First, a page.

Into the Heart of Arthur Miller

millerproject

Into the Heart of Arthur Miller

by Paige Listerud

It seems like only yesterday we started The Arthur Miller Project. Back in November, TimeLine Theatre was finishing up with All My Sons and Raven Theatre had extended its hit production of Death of a Salesman. I still marveled at the line-up of Arthur Miller works being produced through the 2009-2010 season. To the best of my knowledge, an opportunity like this–to grasp the breadth of Miller’s drama, live, in a single season–is unprecedented, even for a world-class theater city like Chicago. You don’t have to be a theater geek to appreciate what a break it is to see an American master like Miller done comprehensively, and done well, in the course of a year.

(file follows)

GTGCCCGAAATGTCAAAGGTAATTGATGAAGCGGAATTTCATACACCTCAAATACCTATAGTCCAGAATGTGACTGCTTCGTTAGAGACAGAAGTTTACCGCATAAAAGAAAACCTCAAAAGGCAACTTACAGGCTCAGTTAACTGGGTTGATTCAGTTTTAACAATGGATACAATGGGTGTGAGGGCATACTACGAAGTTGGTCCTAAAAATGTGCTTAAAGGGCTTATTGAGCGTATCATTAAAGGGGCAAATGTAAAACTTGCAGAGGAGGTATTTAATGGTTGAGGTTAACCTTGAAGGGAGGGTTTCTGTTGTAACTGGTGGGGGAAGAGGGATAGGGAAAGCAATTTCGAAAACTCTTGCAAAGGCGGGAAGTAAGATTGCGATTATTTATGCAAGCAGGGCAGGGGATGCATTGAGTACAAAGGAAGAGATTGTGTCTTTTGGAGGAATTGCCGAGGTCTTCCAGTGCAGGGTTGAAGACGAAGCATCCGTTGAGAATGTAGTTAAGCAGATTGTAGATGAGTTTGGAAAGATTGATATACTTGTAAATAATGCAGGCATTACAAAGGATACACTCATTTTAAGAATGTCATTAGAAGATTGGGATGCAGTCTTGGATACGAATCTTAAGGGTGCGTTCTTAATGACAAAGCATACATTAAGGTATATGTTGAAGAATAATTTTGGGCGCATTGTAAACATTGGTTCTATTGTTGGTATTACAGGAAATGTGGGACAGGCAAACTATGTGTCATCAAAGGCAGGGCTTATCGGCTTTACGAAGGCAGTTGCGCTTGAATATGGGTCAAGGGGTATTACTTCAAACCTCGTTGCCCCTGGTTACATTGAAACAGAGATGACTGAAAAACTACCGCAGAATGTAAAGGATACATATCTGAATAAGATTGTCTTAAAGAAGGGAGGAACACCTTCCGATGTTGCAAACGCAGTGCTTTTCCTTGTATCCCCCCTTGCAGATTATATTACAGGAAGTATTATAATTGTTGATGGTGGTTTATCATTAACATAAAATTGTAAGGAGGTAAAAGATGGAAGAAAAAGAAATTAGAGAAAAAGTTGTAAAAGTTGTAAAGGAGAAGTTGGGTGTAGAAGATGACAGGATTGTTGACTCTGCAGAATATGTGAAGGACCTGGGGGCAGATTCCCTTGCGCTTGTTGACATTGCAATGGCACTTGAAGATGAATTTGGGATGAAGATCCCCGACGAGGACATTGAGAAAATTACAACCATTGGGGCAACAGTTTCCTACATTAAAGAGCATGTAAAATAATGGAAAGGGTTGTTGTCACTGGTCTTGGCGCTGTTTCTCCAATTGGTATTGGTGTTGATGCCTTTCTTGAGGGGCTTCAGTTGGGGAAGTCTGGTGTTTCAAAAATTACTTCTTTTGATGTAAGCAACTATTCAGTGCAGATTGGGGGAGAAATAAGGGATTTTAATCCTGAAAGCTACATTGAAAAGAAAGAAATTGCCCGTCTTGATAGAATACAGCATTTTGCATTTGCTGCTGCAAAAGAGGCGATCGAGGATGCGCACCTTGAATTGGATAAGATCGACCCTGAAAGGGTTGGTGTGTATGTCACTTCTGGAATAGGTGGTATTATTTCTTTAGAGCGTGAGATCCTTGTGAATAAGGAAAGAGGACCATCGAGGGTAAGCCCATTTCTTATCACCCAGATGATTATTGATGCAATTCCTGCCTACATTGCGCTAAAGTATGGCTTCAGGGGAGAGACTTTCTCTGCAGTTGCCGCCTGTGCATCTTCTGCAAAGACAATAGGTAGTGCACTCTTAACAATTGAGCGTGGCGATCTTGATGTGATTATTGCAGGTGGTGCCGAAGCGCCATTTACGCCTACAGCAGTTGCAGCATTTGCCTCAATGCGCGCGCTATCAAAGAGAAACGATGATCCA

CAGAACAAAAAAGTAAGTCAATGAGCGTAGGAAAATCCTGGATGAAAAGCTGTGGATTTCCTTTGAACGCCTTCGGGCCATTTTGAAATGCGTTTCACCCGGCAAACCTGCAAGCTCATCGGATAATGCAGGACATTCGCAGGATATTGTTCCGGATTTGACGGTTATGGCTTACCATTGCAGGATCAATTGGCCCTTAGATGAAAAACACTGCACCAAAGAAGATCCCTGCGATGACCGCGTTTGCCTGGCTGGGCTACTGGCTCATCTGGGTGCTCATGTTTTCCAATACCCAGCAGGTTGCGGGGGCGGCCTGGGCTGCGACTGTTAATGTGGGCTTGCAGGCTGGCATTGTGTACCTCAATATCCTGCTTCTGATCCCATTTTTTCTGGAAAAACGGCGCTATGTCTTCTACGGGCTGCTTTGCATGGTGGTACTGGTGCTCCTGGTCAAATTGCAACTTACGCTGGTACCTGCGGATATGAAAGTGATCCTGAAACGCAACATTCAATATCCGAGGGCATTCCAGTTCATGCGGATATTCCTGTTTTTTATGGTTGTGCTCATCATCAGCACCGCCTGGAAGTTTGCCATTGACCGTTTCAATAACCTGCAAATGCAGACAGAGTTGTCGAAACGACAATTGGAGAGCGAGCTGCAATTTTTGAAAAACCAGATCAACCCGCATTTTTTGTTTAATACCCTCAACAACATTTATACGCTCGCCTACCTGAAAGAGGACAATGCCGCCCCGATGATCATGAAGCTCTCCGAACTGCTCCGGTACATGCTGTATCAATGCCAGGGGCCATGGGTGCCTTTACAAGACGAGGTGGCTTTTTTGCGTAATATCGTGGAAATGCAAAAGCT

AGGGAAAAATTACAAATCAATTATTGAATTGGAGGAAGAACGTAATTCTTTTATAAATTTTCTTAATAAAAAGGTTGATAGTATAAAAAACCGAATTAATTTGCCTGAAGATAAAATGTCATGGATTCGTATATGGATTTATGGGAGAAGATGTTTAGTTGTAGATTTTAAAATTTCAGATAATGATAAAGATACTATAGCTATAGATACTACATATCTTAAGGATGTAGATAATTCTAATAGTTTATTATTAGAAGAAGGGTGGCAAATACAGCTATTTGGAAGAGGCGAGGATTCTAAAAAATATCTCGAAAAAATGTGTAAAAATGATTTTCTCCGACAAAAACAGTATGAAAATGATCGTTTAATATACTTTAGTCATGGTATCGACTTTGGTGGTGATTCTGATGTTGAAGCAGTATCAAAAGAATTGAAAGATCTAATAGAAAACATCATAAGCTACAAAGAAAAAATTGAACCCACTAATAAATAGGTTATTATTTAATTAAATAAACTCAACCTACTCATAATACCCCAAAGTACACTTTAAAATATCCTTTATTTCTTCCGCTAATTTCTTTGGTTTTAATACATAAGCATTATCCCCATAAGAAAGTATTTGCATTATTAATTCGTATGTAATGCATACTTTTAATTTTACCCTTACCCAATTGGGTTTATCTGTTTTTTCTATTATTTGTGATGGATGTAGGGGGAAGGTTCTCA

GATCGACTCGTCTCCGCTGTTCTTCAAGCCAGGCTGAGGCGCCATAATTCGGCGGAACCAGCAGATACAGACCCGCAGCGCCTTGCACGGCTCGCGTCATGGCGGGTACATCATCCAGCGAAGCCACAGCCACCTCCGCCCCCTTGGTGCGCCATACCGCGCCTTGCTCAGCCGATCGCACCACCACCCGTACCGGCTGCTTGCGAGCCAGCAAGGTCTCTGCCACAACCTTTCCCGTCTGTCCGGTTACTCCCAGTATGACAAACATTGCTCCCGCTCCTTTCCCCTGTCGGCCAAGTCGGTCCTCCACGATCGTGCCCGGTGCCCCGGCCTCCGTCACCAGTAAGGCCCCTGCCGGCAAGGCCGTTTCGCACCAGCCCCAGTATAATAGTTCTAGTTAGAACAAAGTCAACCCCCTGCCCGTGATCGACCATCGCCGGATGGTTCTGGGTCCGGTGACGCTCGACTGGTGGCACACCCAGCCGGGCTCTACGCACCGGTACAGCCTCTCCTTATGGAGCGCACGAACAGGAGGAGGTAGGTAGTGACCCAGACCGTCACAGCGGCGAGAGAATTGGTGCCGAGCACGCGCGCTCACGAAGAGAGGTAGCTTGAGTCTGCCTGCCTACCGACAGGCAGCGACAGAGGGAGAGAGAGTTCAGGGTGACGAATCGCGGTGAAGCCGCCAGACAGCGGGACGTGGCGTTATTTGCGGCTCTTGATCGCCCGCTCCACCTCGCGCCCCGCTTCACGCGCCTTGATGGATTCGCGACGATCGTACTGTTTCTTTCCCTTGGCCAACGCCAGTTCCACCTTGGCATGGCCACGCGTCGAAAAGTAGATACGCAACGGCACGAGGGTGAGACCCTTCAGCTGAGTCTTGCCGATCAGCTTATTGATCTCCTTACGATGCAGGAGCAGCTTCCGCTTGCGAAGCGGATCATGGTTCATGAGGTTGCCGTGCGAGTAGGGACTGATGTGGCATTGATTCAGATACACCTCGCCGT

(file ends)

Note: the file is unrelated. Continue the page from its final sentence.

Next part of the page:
Plus, it happened this way without anyone planning it. No theater company coordinated with any other to produce seven Miller plays across the city. They are still not coordinating with each other, not even for advertising purposes–unlike TimeLine, Remy Bumppo, and Court Theatre’s promotional collaboration, Fugard Chicago 2010. In fact, Infamous Commonwealth, TimeLine, and Raven Theatre bid against each other for the rights to produce All My Sons–much to the bewilderment of Miller’s estate, according to Eclipse Theatre’s Artistic Director Nathaniel Swift.

Well, for some reason Arthur Miller is in the Chicago theater community’s headlights this year. Companies needed and wanted to dig into Miller’s canon. When they couldn’t get All My Sons they moved on, not to another playwright but to another Miller play.